- Black-and-Grey Morality: As the movie points out, the crusaders in the Nation of Islam could often be just as virulently racist as the White authorities that they preached against, and even Malcolm himself started off like this before having a change of heart in Mecca. As great as Malcolm's contributions to the civil rights movement were, the movie reminds the audience that he was far from perfect, depicting his criminal escapades in great detail. A few of the characters even comment openly on his abuses of power, though the audience is ultimately left to decide whether or not these complaints are justified.
- Boomerang Bigot: Young Malcolm and other self-hating blacks, who only want to be white.
- Broken Pedestal: Elijah Muhammad for Malcolm. He starts out worshiping the man to the point he says he'd gladly die for him. However, on learning that Muhammad is using his position to take sexual advantage of young women, then has the ones he impregnates expelled from the NoI, Malcolm is utterly appalled and leaves, rethinking his belief system. His public renunciation of the NoI eventually leads to his assassination.
- But Not Too Black: Inverted. Denzel Washington actually has a far darker complexion than the real Malcolm X, who had notably reddish hair and rather light skin due to partial white ancestry, making this also a case of Fake Mixed Race. In both the book and the film, Malcolm notes that his light-skinned mother (the result of her mother's rape by a white man) hated her complexion and that one of the reasons she married his father was because he was dark-skinned and wanted to ensure that her children would have some color. Consequently, he felt that she favored his siblings because they were darker than him. Possibly played straight by his father, who he suspected favored him for the very same reason.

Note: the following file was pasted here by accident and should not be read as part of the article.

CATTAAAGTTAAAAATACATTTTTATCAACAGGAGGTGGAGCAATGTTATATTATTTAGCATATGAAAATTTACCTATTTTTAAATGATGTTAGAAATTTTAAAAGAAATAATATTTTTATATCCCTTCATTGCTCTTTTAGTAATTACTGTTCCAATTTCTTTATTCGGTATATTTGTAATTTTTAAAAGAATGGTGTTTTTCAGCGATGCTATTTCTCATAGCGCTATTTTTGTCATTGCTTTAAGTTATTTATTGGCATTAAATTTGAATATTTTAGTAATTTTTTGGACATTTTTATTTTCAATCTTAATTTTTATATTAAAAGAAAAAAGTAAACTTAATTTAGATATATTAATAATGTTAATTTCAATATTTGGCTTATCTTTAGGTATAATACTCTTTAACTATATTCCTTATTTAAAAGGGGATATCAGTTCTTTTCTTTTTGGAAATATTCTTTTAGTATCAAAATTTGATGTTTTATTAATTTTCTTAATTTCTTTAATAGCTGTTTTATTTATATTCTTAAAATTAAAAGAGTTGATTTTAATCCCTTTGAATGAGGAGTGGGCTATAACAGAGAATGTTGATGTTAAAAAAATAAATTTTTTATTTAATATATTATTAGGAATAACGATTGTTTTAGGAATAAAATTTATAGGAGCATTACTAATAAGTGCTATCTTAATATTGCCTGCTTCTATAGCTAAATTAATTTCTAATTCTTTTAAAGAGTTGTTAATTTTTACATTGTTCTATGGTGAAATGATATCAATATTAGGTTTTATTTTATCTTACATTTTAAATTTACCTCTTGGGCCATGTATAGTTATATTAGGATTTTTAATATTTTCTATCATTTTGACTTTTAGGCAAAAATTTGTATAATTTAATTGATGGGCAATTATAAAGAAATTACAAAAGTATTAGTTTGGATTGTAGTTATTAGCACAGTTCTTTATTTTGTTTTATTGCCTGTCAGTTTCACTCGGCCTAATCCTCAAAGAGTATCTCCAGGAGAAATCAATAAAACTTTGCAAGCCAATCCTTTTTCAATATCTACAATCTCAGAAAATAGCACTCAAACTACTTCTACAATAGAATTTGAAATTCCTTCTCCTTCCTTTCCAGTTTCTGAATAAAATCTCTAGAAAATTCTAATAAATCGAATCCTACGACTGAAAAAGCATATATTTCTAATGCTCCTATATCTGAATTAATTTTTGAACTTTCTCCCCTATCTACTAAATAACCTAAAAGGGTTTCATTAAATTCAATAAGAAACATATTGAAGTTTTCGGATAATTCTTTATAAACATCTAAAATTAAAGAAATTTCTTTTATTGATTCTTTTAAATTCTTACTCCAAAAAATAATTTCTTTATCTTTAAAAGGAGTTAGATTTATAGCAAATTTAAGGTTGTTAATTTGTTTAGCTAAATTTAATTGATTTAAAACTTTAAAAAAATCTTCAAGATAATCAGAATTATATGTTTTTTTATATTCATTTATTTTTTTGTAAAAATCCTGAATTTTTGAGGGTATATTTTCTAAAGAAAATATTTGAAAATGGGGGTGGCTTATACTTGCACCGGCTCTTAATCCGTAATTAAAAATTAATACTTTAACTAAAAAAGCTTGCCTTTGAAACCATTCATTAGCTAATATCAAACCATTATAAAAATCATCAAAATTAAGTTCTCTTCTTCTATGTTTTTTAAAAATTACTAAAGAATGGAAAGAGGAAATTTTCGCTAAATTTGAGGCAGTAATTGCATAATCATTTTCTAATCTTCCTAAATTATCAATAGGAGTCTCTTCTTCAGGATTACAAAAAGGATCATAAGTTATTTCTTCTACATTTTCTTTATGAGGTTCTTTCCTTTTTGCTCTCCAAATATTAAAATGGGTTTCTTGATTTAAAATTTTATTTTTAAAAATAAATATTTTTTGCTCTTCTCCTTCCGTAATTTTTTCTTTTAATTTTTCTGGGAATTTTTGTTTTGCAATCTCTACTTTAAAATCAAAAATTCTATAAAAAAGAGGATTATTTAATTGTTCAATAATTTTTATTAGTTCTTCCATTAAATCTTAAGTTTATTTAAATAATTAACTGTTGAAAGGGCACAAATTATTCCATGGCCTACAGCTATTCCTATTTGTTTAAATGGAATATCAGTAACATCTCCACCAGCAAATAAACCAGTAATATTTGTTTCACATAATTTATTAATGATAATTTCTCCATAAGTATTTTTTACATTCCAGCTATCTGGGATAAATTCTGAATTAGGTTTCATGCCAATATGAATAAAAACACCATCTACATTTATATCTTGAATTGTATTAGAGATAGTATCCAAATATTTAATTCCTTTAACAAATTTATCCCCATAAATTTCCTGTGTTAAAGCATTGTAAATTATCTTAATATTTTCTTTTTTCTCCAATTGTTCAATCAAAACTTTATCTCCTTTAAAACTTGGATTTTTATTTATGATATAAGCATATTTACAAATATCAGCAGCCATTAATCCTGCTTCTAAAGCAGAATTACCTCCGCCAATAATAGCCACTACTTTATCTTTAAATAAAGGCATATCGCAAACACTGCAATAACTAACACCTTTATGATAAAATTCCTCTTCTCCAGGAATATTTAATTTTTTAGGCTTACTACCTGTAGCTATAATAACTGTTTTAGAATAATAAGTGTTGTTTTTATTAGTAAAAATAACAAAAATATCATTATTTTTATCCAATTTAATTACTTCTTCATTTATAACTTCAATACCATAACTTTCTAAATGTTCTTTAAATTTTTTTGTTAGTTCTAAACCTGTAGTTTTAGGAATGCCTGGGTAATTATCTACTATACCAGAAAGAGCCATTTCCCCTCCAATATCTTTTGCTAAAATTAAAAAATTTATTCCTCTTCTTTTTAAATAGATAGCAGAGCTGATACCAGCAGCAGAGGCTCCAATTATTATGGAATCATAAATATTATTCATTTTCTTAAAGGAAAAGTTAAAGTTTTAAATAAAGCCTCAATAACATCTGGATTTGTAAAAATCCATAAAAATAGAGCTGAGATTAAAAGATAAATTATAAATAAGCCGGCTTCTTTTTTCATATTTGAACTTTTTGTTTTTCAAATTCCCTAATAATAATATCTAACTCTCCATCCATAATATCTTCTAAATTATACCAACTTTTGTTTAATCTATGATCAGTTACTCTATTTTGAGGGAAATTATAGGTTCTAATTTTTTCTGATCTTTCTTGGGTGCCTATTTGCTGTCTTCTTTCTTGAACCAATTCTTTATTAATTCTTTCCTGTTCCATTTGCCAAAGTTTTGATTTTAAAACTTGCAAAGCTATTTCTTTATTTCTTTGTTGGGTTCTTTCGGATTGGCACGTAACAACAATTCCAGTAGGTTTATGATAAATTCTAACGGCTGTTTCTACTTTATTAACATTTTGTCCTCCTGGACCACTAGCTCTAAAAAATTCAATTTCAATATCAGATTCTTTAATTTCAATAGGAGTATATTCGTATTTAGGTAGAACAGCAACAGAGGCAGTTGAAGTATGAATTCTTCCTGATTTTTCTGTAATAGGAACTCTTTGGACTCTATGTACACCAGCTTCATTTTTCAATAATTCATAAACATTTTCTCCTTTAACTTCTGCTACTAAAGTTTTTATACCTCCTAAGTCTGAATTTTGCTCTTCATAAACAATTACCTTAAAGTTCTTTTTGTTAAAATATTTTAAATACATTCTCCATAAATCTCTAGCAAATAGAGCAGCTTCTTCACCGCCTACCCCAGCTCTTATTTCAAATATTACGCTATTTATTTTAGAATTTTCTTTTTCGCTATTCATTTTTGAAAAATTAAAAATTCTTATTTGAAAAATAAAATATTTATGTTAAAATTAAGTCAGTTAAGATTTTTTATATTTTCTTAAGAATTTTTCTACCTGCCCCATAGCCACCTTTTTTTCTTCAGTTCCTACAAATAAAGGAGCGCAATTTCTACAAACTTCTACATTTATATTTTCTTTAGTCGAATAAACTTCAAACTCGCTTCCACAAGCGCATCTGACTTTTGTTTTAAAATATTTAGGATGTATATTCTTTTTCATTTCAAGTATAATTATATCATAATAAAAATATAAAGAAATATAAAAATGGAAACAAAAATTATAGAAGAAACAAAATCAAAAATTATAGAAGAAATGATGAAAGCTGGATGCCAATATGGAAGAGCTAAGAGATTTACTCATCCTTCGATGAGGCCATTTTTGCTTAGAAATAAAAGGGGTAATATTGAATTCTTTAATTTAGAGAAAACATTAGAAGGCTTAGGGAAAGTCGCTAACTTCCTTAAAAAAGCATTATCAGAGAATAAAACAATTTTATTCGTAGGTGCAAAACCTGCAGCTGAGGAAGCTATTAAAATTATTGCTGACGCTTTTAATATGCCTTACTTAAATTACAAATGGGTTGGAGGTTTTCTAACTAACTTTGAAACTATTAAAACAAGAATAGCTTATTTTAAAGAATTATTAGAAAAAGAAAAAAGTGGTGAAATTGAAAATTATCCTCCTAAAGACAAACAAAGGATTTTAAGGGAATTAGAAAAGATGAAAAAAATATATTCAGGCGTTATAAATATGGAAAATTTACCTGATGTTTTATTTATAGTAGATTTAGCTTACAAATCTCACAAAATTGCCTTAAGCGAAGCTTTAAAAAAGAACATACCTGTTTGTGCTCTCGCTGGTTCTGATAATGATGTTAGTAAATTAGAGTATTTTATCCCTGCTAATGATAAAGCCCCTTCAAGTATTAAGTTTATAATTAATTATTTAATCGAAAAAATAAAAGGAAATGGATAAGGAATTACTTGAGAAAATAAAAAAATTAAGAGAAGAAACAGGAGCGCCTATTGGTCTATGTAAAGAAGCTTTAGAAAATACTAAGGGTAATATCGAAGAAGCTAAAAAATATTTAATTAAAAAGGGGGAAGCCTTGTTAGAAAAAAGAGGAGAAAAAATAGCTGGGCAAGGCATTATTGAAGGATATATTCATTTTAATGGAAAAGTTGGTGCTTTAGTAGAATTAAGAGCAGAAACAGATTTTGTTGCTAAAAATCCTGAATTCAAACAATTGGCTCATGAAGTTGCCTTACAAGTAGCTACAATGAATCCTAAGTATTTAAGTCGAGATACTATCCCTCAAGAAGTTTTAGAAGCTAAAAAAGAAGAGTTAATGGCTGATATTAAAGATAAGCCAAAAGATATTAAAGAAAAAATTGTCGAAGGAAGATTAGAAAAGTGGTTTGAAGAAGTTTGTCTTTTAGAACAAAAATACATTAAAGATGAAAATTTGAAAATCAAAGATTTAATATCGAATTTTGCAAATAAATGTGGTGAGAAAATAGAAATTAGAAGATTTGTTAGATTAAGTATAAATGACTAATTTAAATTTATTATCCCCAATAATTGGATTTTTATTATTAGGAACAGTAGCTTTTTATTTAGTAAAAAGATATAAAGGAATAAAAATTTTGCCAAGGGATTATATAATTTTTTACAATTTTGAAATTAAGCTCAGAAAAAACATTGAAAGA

- The Cameo: Nelson Mandela, Al Sharpton and Black Panthers founder Bobby Seale, Christopher Plummer as a racist prison minister, Karen Allen as a racist social worker, Peter Boyle as a bigoted policeman, John Sayles as a racist FBI agent spying on Malcolm, and legendary civil rights attorney William Kunstler as a racist judge. A lot of Playing Against Type here.
- Casting Gag: Legendary civil rights attorney William Kunstler has a cameo as the racist judge whose harsh sentencing of Malcolm and Shorty is clearly motivated by the fact that they've been sleeping with white women. He's not even the only example; well-known Hollywood liberals Peter Boyle and John Sayles have cameos as, respectively, a racist cop and an FBI agent who's listening on Malcolm's conversations.
- Composite Character: Baines, who introduces Malcolm to the teachings of Elijah Muhammad, was based on numerous prisoners as well as Malcolm's brother.